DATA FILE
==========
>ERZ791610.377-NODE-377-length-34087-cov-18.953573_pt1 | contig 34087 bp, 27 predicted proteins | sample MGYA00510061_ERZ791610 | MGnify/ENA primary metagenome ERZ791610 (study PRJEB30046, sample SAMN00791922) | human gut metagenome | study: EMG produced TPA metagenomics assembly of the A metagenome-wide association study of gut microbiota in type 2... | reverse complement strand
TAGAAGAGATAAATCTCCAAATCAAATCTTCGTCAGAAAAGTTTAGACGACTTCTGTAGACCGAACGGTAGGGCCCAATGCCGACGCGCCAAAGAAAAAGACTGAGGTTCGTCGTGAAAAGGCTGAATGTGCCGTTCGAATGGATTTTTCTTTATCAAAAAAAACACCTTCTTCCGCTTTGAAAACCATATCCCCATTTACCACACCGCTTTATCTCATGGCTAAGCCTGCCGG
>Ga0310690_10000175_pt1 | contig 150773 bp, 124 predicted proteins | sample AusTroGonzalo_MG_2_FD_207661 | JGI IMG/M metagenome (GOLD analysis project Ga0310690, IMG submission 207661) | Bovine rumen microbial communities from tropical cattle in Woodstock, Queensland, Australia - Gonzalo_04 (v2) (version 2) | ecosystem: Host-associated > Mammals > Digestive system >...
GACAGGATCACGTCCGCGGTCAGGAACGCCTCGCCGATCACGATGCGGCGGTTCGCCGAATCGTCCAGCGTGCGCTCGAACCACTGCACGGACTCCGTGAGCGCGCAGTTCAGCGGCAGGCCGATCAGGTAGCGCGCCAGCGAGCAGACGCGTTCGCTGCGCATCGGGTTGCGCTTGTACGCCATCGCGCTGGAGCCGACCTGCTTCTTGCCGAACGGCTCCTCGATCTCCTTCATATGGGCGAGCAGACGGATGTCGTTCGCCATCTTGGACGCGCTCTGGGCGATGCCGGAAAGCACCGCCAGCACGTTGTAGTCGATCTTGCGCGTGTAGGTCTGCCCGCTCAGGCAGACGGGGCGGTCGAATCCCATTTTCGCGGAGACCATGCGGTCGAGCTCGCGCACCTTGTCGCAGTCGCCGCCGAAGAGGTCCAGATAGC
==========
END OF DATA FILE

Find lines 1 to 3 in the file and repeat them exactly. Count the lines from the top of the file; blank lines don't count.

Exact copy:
>ERZ791610.377-NODE-377-length-34087-cov-18.953573_pt1 | contig 34087 bp, 27 predicted proteins | sample MGYA00510061_ERZ791610 | MGnify/ENA primary metagenome ERZ791610 (study PRJEB30046, sample SAMN00791922) | human gut metagenome | study: EMG produced TPA metagenomics assembly of the A metagenome-wide association study of gut microbiota in type 2... | reverse complement strand
TAGAAGAGATAAATCTCCAAATCAAATCTTCGTCAGAAAAGTTTAGACGACTTCTGTAGACCGAACGGTAGGGCCCAATGCCGACGCGCCAAAGAAAAAGACTGAGGTTCGTCGTGAAAAGGCTGAATGTGCCGTTCGAATGGATTTTTCTTTATCAAAAAAAACACCTTCTTCCGCTTTGAAAACCATATCCCCATTTACCACACCGCTTTATCTCATGGCTAAGCCTGCCGG
>Ga0310690_10000175_pt1 | contig 150773 bp, 124 predicted proteins | sample AusTroGonzalo_MG_2_FD_207661 | JGI IMG/M metagenome (GOLD analysis project Ga0310690, IMG submission 207661) | Bovine rumen microbial communities from tropical cattle in Woodstock, Queensland, Australia - Gonzalo_04 (v2) (version 2) | ecosystem: Host-associated > Mammals > Digestive system >...